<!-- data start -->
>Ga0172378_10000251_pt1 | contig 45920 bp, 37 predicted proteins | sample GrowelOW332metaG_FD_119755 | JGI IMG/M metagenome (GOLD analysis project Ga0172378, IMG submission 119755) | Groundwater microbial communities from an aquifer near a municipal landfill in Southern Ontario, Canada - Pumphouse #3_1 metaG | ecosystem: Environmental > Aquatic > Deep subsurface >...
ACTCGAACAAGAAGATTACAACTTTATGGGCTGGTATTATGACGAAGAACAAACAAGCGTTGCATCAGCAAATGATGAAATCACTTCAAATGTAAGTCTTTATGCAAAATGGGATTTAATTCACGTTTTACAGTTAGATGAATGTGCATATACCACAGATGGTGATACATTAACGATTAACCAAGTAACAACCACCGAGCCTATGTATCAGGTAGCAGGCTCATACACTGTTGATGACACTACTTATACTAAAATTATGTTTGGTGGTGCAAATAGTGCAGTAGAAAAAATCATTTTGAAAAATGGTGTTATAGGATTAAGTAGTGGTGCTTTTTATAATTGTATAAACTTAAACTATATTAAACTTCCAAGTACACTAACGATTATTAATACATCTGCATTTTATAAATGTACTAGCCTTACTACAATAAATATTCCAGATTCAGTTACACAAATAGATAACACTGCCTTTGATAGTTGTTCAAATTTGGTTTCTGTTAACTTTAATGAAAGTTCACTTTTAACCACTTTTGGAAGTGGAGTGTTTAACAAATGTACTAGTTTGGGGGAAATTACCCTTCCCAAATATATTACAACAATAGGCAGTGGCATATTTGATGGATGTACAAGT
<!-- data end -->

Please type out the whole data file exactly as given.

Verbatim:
>Ga0172378_10000251_pt1 | contig 45920 bp, 37 predicted proteins | sample GrowelOW332metaG_FD_119755 | JGI IMG/M metagenome (GOLD analysis project Ga0172378, IMG submission 119755) | Groundwater microbial communities from an aquifer near a municipal landfill in Southern Ontario, Canada - Pumphouse #3_1 metaG | ecosystem: Environmental > Aquatic > Deep subsurface >...
ACTCGAACAAGAAGATTACAACTTTATGGGCTGGTATTATGACGAAGAACAAACAAGCGTTGCATCAGCAAATGATGAAATCACTTCAAATGTAAGTCTTTATGCAAAATGGGATTTAATTCACGTTTTACAGTTAGATGAATGTGCATATACCACAGATGGTGATACATTAACGATTAACCAAGTAACAACCACCGAGCCTATGTATCAGGTAGCAGGCTCATACACTGTTGATGACACTACTTATACTAAAATTATGTTTGGTGGTGCAAATAGTGCAGTAGAAAAAATCATTTTGAAAAATGGTGTTATAGGATTAAGTAGTGGTGCTTTTTATAATTGTATAAACTTAAACTATATTAAACTTCCAAGTACACTAACGATTATTAATACATCTGCATTTTATAAATGTACTAGCCTTACTACAATAAATATTCCAGATTCAGTTACACAAATAGATAACACTGCCTTTGATAGTTGTTCAAATTTGGTTTCTGTTAACTTTAATGAAAGTTCACTTTTAACCACTTTTGGAAGTGGAGTGTTTAACAAATGTACTAGTTTGGGGGAAATTACCCTTCCCAAATATATTACAACAATAGGCAGTGGCATATTTGATGGATGTACAAGT